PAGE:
Workplace Violence: Prevention Is Key, Say Experts

Three workplace violence experts speaking at this week's Voluntary Protection Program Participants' Association conference stressed prevention as the method for dealing\r\nwith potentially aggressive employees.

Three workplace violence experts speaking at this year''s Voluntary Protection Program Participants'' Association conference in New Orleans this week, stressed prevention as the method for dealing with potentially aggressive employees.

Dr. John Byrnes, president of the Center for Aggression Management, Winter Park, Fla., told attendees that employers need to be able to manage and measure aggression in order to prevent employees from acting out their anger.

Preparing for acts of violence before they occur by being able to identify the behavioral signs of an aggressor, is crucial to preventing a workplace violence incident.

Byrnes said the behavioral signs of an aggressor include, but not limited to, the following:

  • scattered disjointed thinking
  • belligerent towards others
  • constantly swears
  • little eye contact
  • head down
  • questioning authority

When faced with an aggressor, Byrnes stressed that the art of safe escape is paramount. "Human nature gives you two options," said Byrnes. "Fight or flight. Fight is not a valid option. Choose flight."

Knowing the behavioral signs of an aggressor is an important part in helping to prevent acts of workplace violence, however, there are also organizational factors employers can implement to help create a workplace that is free from violence.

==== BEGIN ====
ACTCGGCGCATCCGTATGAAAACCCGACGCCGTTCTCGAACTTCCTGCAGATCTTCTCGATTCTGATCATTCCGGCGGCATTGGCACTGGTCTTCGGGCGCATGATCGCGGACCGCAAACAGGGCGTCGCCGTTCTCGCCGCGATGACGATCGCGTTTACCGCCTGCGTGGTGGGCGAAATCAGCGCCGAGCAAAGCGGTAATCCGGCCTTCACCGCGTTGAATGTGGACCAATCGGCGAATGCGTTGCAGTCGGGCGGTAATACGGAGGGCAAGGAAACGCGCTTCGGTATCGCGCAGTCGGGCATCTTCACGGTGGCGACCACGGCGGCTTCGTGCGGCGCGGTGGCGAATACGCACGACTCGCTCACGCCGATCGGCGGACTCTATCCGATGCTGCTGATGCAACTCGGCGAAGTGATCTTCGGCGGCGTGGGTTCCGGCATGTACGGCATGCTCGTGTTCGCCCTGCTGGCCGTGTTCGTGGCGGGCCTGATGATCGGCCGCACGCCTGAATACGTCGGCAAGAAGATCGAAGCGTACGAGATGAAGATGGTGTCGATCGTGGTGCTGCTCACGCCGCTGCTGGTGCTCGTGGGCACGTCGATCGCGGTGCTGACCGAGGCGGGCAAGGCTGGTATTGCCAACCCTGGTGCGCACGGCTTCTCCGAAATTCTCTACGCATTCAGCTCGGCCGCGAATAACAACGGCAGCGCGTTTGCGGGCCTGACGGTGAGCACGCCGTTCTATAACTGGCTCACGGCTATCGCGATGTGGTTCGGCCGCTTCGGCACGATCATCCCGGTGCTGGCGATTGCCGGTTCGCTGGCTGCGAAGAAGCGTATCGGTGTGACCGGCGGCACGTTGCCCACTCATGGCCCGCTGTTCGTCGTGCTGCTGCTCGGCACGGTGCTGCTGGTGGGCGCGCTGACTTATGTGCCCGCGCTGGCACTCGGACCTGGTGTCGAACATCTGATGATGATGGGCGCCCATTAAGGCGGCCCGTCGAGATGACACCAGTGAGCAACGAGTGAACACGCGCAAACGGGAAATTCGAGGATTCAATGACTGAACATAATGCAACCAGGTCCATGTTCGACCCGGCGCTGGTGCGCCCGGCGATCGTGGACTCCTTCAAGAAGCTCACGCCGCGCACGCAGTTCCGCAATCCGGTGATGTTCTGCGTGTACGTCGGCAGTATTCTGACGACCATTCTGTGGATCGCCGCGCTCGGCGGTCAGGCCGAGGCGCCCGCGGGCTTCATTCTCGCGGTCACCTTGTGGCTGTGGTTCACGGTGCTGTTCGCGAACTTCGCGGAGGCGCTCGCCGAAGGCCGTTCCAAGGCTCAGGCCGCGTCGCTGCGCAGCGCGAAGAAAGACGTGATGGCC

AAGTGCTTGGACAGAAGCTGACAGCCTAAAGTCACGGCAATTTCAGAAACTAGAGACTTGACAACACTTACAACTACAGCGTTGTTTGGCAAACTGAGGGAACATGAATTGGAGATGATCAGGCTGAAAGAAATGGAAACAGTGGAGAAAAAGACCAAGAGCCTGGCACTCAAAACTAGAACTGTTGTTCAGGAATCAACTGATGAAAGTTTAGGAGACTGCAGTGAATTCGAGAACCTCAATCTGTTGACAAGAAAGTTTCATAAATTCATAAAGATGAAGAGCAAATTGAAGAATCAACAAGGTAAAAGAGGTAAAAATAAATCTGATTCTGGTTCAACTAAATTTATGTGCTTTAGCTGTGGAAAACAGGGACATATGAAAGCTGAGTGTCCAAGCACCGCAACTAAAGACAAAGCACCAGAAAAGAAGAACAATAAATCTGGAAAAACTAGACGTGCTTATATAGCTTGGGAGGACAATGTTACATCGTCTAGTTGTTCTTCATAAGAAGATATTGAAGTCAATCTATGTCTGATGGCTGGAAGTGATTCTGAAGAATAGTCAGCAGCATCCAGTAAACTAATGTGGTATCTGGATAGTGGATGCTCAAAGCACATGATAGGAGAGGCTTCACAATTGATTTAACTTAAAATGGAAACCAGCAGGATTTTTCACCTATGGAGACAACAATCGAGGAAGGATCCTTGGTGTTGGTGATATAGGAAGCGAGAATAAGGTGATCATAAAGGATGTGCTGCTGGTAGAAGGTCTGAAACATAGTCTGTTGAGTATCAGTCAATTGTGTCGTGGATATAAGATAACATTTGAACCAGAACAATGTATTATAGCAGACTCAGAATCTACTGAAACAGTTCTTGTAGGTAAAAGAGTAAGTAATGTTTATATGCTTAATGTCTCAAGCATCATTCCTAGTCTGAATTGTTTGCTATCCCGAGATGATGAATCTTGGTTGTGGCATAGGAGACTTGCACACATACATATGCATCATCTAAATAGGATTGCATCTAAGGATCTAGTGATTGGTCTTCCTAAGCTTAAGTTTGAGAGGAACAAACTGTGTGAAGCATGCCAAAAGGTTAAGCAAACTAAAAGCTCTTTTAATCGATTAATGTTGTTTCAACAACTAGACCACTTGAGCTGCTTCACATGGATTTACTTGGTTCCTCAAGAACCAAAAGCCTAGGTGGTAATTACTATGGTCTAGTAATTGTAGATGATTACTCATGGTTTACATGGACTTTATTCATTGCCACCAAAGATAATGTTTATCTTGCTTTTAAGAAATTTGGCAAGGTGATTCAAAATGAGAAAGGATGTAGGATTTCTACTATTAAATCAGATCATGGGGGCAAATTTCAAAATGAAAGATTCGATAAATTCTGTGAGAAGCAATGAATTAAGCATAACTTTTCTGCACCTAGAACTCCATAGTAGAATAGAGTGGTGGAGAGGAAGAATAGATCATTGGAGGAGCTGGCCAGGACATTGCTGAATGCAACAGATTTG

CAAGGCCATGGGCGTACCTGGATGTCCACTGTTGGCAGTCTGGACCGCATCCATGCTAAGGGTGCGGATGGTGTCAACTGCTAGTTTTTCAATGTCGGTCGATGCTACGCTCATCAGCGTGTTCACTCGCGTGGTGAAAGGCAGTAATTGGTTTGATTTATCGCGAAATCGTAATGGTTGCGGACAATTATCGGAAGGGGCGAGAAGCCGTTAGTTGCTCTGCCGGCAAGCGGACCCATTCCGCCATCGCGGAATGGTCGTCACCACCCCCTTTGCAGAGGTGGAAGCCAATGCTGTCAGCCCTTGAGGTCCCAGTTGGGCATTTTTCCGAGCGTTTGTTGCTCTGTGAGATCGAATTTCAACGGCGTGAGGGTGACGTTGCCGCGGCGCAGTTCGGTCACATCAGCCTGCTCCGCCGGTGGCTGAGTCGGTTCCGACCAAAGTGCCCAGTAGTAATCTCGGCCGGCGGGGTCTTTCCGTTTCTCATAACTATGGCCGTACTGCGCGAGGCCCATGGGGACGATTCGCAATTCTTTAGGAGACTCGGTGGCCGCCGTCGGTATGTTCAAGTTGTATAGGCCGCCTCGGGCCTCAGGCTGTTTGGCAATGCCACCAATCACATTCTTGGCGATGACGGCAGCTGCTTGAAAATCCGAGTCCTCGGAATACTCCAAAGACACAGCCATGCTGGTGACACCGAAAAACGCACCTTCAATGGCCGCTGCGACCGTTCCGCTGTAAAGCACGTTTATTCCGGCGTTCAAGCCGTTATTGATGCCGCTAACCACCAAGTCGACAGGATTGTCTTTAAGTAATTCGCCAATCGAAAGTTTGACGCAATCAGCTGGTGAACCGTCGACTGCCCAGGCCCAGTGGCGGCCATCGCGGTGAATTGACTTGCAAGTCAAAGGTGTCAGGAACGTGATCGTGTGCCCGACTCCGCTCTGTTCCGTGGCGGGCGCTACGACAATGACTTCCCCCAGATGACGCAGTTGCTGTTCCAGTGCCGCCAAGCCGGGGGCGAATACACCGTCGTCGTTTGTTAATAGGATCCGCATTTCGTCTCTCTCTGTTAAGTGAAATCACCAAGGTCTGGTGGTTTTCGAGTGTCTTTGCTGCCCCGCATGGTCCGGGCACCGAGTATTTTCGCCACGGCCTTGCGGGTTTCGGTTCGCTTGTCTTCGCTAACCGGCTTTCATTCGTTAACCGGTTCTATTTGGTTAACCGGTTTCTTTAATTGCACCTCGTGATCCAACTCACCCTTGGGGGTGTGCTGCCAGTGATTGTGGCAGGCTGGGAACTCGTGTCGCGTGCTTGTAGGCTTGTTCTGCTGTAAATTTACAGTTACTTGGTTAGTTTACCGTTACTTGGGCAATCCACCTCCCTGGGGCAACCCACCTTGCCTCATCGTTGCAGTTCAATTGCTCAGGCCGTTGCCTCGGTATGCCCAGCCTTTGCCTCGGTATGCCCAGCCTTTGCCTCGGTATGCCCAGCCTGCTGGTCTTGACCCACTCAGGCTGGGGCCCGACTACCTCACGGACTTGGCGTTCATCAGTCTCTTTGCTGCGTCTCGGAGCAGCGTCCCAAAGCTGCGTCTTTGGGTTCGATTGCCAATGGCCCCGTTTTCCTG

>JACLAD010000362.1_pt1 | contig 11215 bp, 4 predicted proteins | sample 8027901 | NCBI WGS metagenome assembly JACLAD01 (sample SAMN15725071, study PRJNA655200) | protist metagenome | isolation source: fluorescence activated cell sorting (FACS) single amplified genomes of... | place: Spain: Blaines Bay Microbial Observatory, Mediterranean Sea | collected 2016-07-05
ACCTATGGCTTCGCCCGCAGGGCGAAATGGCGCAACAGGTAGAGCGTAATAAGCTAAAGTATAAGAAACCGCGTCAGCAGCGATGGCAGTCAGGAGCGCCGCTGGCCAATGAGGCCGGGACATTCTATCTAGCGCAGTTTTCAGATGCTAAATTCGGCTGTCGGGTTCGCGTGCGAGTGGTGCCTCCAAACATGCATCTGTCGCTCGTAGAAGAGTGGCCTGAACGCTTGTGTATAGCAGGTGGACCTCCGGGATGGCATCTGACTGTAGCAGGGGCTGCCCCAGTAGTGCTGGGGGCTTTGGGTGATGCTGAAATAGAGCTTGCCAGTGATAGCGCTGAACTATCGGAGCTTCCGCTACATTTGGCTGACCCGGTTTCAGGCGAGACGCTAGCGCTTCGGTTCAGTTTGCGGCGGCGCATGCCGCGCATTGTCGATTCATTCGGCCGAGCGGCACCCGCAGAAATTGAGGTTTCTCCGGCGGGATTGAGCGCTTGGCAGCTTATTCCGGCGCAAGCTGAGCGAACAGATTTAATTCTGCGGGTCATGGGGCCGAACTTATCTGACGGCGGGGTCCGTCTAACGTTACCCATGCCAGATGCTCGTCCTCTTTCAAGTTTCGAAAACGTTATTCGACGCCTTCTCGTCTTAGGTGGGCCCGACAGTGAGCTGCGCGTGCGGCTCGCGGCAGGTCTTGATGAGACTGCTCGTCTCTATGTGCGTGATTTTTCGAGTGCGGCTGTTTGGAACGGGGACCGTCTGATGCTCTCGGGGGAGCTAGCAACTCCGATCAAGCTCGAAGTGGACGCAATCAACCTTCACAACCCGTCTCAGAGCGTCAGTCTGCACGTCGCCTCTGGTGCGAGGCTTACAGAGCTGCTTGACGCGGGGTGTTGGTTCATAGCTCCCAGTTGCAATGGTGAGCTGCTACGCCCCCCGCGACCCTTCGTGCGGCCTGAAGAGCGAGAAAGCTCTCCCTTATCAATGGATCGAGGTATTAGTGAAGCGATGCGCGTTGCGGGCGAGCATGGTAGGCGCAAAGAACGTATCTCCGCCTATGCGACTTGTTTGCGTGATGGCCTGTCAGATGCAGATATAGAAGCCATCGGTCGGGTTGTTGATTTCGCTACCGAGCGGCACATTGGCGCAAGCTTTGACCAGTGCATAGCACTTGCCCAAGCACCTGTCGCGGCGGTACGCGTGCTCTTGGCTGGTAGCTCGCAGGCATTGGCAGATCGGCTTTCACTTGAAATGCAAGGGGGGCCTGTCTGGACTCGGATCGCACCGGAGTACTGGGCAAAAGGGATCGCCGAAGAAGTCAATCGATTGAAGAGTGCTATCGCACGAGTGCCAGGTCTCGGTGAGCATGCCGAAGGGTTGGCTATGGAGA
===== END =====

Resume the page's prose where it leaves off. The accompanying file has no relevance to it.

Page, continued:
W. Barry Nixon with the National Institute for Prevention of Workplace Violence in Lake Forest, Calif., said setting the tone of a violent free workplace by instituting a workplace violence policy and communicating this policy to employees and potential employees is as important as a company drug policy.

"Let candidates know that your company does not tolerate aggressive behavior and conduct background and reference checks on potential employees," said Nixon.

Another principle element of violence prevention is engaging in a team approach. Dr. Kenneth Wolfe, psychologist with the Incident Management Team in Southfield, Mich., said workplace violence prevention is more effective if all parties of the corporate structure are involved. This includes human resources, security, legal department, health and safety, risk managers and unions.

"This team should work together to diffuse a problem before it starts," said Wolfe. "These groups have to investigate and assess threats and determine if the aggressor poses a threat to themselves or others."

by Virginia Foran

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